Ollie the Wonder Dog

Our new farm hand, Irwin—who, as it turns out, is actually Winnie—isn’t very good at her job. I think it comes from being a cat. Possibly it’s my fault because I let her start coming inside. Now that’s where she prefers to spend most of her time, playing with the big kitties and terrorizing my curtains.

But that’s okay because she hired an intern: Ollie the Wonder Dog. He’s a misshapen little mutt, part Corgi maybe? He’s short and long with a head that’s too big for his body. He’s mostly black with a patch of white on his chest. He’s cute without being pretty. And he loves his farm chores.

Ollie the Wonder Dog loves the goats. A few days ago, while Solomon’s head was stuck in the fence, Ollie took advantage of the situation and licked the heck out of Solomon’s face. As if being stuck in the fence, with his head under the hay feeder and his butt in the air, wasn’t indignity enough.

Beulah Acres currently has four baby goats. They’re about Ollie’s size, and just as playful as he is, except that their mamas are very protective. Iris and Edith stand guard over their babies, snorting when Ollie comes near and lowering their heads so they can head-butt him. Ollie’s rather oblivious to the threats. But he can’t squeeze through their fence anyway, so those babies are off limits.

Our newest mama goat is a terrible mother. I’m fairly certain Bernadette would stand by and let a hyena eat her baby. Which is good news for Ollie. He can lick baby Titus (or Crockpot, depending upon whom you ask) all he wants. He can’t fit through the fence, but he can stick his head in—and he doesn’t have to worry about an angry mama head-butting him. And, since we have to supplement Titus’ diet with bottle feeding, this gives Ollie an opportunity to not only score some goat milk, but also to get closer to his new friend. When we get Titus/Crockpot out of the fence, Ollie practically falls over his short little legs trying to get to the baby so he can slobber all over his face.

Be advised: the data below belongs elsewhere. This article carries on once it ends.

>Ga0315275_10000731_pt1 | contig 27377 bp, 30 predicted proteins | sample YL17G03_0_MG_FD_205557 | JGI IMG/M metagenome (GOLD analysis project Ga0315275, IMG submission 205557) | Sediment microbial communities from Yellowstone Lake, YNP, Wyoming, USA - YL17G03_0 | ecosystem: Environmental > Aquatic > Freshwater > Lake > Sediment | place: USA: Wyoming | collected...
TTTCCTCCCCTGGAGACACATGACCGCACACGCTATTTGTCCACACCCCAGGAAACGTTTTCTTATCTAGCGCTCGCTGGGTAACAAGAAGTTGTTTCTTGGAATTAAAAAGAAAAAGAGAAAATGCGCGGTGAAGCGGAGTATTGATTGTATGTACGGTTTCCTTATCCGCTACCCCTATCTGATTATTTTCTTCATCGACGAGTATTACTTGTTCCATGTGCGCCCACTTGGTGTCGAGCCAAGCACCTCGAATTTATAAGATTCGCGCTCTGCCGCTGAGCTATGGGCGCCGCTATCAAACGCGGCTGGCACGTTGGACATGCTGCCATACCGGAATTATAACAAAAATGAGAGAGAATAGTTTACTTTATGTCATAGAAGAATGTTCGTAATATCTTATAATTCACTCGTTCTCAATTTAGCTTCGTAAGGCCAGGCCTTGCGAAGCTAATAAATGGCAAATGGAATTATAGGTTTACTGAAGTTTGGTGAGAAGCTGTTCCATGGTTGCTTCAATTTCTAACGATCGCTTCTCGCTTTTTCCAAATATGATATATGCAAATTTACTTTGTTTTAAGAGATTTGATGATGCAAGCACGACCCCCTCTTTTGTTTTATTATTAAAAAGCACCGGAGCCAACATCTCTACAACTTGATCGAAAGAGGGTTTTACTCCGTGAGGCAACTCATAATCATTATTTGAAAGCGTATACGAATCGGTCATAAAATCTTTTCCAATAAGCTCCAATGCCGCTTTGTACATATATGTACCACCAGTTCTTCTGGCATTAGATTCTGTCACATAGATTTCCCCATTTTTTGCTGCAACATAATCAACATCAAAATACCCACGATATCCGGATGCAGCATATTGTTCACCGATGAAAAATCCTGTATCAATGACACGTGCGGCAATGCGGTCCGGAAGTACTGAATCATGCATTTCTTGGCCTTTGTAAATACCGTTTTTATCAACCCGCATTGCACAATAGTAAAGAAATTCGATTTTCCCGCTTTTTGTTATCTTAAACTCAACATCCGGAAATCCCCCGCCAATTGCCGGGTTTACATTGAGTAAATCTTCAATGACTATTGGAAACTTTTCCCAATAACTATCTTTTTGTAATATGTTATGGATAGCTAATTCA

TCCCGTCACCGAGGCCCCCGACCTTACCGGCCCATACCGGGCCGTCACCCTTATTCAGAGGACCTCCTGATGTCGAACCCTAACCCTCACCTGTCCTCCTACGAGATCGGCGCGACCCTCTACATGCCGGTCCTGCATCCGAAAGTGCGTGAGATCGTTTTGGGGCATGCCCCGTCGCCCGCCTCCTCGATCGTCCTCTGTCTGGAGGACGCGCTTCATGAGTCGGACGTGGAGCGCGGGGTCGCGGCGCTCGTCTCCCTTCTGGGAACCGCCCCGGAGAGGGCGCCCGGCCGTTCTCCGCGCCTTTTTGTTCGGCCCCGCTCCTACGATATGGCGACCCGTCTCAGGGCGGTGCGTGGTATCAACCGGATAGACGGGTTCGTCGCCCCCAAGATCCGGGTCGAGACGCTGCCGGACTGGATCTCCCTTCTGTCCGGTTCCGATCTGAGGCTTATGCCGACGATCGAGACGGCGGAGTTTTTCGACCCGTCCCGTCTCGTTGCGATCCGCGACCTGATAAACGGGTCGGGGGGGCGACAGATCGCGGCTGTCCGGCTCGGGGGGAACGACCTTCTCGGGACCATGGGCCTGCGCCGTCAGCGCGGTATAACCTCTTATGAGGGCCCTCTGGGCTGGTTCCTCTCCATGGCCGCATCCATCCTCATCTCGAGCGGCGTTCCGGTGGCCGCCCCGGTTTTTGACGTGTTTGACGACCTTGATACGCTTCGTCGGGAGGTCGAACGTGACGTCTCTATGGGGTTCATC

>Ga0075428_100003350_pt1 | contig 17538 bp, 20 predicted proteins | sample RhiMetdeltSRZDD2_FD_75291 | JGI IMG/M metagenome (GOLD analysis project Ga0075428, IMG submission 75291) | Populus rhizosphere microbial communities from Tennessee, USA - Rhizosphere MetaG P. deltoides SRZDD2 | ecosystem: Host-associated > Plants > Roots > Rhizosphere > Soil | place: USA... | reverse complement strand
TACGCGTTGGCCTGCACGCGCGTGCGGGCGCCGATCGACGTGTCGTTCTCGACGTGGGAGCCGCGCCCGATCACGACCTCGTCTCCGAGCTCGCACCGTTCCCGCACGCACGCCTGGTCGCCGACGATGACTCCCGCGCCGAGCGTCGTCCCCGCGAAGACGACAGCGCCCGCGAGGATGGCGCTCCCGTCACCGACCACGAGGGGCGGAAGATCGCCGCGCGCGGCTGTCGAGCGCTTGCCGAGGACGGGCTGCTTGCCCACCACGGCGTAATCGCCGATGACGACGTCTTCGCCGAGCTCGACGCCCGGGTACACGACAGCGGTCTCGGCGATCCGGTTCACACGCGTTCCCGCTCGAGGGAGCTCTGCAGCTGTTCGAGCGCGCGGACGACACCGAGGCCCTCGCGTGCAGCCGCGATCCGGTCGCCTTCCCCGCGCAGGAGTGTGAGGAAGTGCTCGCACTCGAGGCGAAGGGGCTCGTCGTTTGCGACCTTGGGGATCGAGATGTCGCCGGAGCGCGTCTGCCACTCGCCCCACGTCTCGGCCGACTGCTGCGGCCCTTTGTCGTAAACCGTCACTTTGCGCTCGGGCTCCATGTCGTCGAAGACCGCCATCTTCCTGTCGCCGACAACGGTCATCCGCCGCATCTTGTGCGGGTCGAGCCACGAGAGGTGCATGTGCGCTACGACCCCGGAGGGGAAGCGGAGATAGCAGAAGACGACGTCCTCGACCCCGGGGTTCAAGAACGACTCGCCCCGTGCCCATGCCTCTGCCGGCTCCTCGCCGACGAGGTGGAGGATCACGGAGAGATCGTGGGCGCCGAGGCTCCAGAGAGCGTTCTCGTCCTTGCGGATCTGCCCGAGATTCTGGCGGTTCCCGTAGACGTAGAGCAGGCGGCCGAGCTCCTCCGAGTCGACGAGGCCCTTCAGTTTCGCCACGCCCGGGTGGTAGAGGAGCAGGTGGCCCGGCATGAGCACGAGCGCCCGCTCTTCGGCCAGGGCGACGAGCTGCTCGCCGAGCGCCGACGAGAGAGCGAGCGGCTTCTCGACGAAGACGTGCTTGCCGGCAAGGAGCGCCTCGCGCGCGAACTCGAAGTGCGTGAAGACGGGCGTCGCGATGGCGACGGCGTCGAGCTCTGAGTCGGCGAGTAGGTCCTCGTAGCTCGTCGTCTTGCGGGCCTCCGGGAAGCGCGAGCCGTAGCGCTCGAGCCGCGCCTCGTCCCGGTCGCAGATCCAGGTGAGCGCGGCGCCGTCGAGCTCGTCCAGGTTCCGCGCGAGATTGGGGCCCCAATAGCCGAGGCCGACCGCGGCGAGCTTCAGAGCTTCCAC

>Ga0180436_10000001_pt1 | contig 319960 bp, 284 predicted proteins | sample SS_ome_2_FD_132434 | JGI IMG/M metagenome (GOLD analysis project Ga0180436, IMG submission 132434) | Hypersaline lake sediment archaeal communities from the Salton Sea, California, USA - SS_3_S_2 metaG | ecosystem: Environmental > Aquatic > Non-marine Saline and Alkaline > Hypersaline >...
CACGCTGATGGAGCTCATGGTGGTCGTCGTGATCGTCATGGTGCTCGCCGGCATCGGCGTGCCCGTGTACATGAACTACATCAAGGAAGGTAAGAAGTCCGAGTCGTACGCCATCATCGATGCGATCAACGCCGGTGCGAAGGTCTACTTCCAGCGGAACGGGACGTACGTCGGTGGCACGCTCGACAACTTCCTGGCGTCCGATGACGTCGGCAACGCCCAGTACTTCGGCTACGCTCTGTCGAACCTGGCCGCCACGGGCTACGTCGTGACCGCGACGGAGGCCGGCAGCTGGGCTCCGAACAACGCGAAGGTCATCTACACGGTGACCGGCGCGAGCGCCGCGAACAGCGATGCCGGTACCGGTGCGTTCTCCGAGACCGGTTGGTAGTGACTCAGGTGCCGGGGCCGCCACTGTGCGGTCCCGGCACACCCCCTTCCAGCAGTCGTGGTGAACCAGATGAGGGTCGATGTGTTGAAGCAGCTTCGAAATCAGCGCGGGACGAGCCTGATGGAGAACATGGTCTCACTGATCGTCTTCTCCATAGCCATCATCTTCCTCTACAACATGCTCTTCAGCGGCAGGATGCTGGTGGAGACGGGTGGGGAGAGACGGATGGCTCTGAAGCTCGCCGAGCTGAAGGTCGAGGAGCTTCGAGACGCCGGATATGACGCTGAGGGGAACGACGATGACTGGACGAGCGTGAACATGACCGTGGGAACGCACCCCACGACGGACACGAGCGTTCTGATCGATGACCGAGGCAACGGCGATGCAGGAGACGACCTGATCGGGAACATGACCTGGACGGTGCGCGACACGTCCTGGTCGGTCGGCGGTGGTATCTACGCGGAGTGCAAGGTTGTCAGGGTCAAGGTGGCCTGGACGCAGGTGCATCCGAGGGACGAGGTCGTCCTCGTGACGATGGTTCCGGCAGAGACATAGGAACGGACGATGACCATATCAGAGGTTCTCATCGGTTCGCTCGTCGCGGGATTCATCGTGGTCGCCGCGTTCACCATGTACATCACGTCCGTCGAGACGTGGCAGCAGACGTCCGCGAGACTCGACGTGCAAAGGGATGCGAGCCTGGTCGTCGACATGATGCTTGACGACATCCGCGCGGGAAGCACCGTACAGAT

Ollie drinking milk.jpg
Ollie drinking Crockpot’s milk. You can see the baby goat in the background.

 

But Ollie’s best goat friend is Pearl. It isn’t so much that Pearl likes Ollie—it’s that Ollie can squeeze through her fence and get inside her pasture. Pearl is one of our more playful goats. She’s a white lamancha, full of mischief and ornery as heck. She’s curious about the dog—in fact, Pearl’s curious about most things. Her personality is rather catlike. Ollie barks at her, trying to get her to play chase. He’s succeeded a couple of times. 

 

pearl
Pearl

 

 

He has also made her angry a couple of times. A few days ago, he was chasing the chickens—a habit we’re trying to break—and they ran into Pearl’s barn trying to get away from him. Pearl put herself between Ollie and the chickens. And when Ollie tried to get past her, she head-butted him. Needless to say, the chickens hung close to Pearl for a while after that. (Incidentally, the hens are about the same size as Ollie, and the rooster is much bigger than he is.)

I suppose no farm is complete without a farm dog. Ours might have stubby little legs, but he is a Wonder Dog, and not all farms can brag about that.

 

 

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